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The start to any yeast based dough will be properly preparing your yeast. If you have ever attempted to make a yeast mixture, you know how difficult this can be. You must have your liquid at the right temperature. If it is too hot it will kill your yeast. Too cold, and it won’t activate. As you can see from the above photo, this yeast is foaming and active. In order to get the correct temperature (between 120-130 degrees) you need a thermometer. So regardless which kind of yeast you use (rapid or not), the temperature of your liquid has to be correct. In my post for 5 Kitchen Essentials For Fall, I have a couple of great options. I use this Digital Thermometer, as it’s fast, accurate, and easy to read. For a quick tutorial on how to proof yeast take a look at this video.

Please note that you should check the yeast directions for what brand you are using. Red Star yeast has a wonderful post on Yeast & Baking Lessons, which will give you all the information you want on all the different types of yeast and more!

When working with canned coconut milk you must whisk the mixture since it separates in the can. It is thicker than milk, so I use a full cup. I heat this to the ideal range then sprinkle my yeast and let proof for about 5 minutes. I tend to buy fast-acting yeast.

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See that gorgeous yeast mixture on the left! On the right I have a mixture of melted butter, an egg, and sugar.

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Then my best baker friend helped me get the bread flour mixture incorporated and ready for our KitchenAid! It is essential to use bread flour for the softest, most luxurious rolls. Take a look at What’s the Difference Between All-Purpose Flour and Bread Flour?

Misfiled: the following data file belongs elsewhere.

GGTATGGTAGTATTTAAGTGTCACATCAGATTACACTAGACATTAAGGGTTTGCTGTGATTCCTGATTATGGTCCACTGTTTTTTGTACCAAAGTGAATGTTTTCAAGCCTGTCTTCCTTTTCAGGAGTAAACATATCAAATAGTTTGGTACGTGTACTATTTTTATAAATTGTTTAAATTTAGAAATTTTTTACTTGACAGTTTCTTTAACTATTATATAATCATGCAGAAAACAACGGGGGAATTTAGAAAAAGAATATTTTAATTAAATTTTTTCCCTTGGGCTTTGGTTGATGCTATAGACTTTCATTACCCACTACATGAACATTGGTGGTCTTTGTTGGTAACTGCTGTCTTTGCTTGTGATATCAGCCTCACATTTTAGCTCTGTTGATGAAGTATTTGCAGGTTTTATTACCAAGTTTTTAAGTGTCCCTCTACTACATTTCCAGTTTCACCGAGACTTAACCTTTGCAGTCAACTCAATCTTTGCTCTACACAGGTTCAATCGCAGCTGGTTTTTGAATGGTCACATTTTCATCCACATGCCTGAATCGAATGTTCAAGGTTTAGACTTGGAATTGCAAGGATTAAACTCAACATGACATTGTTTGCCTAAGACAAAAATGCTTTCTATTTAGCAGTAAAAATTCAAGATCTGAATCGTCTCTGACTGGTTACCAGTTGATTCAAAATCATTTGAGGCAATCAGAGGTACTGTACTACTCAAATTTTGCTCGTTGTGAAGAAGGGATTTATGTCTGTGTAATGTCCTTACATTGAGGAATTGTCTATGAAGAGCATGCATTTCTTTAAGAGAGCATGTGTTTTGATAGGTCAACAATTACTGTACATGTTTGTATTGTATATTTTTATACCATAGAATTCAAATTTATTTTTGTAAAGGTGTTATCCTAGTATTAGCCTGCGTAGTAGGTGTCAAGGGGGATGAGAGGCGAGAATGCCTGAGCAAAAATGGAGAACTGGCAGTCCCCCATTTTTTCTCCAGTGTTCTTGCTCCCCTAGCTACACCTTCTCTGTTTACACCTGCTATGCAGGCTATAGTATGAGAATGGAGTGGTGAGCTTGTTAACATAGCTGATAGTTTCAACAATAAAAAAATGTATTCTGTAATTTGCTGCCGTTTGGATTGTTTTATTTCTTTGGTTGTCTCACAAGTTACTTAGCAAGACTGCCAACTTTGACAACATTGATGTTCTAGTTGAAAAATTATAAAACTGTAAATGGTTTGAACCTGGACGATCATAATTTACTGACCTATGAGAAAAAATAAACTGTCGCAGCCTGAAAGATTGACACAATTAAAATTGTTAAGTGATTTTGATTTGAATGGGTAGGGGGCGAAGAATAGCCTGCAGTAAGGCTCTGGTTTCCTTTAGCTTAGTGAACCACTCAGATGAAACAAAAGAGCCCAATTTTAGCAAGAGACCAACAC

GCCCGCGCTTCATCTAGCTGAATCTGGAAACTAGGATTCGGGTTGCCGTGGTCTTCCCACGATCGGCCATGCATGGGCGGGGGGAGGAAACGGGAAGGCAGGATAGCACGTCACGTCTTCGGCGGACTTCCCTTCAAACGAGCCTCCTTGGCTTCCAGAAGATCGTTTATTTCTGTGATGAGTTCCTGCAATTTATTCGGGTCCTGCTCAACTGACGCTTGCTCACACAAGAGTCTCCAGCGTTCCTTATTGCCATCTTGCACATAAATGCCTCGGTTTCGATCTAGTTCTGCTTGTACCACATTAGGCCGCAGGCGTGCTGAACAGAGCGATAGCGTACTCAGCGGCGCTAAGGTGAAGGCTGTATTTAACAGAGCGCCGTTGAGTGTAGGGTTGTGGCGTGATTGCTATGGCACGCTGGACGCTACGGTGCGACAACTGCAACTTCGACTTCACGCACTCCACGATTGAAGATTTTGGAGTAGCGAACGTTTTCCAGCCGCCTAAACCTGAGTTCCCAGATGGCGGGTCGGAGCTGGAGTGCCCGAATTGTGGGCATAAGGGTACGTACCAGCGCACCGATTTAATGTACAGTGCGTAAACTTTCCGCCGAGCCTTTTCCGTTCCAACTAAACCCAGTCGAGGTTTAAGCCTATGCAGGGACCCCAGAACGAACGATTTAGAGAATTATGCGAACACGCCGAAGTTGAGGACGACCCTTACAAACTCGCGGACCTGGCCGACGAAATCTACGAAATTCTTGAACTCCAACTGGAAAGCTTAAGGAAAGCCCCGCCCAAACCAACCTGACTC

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Once incorporated we let our mixer do the heavy kneading!

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While Bea peeps on at her absolute favorite treat, let’s take a closer look at what’s going on in there!

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You will notice that this is a very sticky dough! That is a good thing. It is always better to have a stickier, wetter dough that you can add flour too rather than starting with too much flour. If extra flour is desired then add it by the tablespoon. Remember that you will also be using a floured surface later on, so again, sticky dough is ok! After 10 minutes move ball of dough into a well buttered large bowl.